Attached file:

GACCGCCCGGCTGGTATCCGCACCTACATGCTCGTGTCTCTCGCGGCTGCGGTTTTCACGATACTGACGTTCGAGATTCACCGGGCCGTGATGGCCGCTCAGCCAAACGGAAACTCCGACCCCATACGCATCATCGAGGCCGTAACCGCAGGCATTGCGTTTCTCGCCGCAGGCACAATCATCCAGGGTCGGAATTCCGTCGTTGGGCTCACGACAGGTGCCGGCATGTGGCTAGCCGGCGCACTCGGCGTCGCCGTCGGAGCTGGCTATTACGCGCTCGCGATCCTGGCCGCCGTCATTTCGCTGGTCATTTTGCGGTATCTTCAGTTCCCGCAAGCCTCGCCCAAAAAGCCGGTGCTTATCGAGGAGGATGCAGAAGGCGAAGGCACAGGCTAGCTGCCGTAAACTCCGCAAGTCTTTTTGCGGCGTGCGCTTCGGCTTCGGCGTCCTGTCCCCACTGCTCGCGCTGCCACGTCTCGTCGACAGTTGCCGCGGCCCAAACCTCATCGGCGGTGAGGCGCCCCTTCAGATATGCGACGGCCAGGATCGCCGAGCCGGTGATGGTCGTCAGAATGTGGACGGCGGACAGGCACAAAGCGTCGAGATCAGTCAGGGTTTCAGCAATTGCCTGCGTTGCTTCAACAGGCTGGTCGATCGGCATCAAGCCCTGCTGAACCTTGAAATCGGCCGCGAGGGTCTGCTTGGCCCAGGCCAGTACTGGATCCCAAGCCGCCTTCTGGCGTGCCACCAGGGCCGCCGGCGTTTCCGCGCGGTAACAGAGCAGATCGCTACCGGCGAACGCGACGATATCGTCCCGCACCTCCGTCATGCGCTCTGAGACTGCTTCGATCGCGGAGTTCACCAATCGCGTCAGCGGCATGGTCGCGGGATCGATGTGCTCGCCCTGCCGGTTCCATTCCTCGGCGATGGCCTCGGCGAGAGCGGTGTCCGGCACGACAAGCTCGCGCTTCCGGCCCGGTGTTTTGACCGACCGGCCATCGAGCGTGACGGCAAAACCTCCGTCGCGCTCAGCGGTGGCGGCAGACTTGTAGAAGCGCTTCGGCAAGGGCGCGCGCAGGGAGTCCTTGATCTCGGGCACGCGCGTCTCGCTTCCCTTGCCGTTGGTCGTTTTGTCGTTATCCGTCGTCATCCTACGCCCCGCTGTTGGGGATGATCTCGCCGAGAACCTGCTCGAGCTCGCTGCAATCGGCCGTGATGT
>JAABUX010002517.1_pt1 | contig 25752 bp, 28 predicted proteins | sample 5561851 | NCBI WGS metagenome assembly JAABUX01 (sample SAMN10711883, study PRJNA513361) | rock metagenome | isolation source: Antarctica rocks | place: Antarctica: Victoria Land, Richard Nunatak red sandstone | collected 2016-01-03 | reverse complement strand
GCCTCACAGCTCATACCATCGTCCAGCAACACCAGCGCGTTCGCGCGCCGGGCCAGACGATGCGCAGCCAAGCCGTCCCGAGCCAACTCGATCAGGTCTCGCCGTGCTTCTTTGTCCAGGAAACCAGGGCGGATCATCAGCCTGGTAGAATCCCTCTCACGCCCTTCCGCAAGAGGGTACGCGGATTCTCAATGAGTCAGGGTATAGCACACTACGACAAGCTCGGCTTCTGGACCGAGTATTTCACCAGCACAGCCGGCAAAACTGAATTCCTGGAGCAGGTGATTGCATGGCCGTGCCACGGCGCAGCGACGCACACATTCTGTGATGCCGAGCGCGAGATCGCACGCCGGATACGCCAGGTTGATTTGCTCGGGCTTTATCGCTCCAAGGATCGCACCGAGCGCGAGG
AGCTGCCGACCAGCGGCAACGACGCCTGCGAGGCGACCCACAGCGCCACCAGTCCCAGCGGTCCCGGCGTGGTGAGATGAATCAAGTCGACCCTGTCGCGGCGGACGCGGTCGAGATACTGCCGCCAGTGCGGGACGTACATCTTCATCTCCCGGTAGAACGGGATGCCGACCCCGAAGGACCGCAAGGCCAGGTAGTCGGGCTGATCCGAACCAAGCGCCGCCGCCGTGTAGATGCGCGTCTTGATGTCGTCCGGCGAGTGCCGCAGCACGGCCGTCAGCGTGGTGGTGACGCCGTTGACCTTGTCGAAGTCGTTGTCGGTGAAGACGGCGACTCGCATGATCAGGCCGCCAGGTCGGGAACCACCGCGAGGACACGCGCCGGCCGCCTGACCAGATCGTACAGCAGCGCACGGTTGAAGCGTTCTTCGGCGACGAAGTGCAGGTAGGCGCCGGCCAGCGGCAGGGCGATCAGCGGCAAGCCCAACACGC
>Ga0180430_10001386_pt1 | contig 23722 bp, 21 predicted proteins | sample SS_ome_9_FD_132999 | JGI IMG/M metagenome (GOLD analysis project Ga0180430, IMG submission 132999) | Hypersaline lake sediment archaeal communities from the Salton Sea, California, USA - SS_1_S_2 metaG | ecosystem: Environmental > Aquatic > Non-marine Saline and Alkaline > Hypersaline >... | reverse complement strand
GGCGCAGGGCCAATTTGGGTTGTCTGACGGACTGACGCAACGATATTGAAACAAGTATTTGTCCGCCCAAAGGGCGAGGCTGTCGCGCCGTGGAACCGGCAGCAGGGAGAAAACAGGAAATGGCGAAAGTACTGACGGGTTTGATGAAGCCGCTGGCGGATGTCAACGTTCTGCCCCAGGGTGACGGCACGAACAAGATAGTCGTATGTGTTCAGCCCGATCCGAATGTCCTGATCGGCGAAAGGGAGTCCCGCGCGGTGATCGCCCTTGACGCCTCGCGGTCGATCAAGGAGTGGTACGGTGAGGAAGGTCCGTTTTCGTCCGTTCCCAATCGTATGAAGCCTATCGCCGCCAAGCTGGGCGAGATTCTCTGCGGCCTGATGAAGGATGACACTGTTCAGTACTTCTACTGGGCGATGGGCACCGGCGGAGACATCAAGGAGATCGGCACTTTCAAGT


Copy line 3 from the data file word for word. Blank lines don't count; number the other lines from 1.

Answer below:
GCCTCACAGCTCATACCATCGTCCAGCAACACCAGCGCGTTCGCGCGCCGGGCCAGACGATGCGCAGCCAAGCCGTCCCGAGCCAACTCGATCAGGTCTCGCCGTGCTTCTTTGTCCAGGAAACCAGGGCGGATCATCAGCCTGGTAGAATCCCTCTCACGCCCTTCCGCAAGAGGGTACGCGGATTCTCAATGAGTCAGGGTATAGCACACTACGACAAGCTCGGCTTCTGGACCGAGTATTTCACCAGCACAGCCGGCAAAACTGAATTCCTGGAGCAGGTGATTGCATGGCCGTGCCACGGCGCAGCGACGCACACATTCTGTGATGCCGAGCGCGAGATCGCACGCCGGATACGCCAGGTTGATTTGCTCGGGCTTTATCGCTCCAAGGATCGCACCGAGCGCGAGG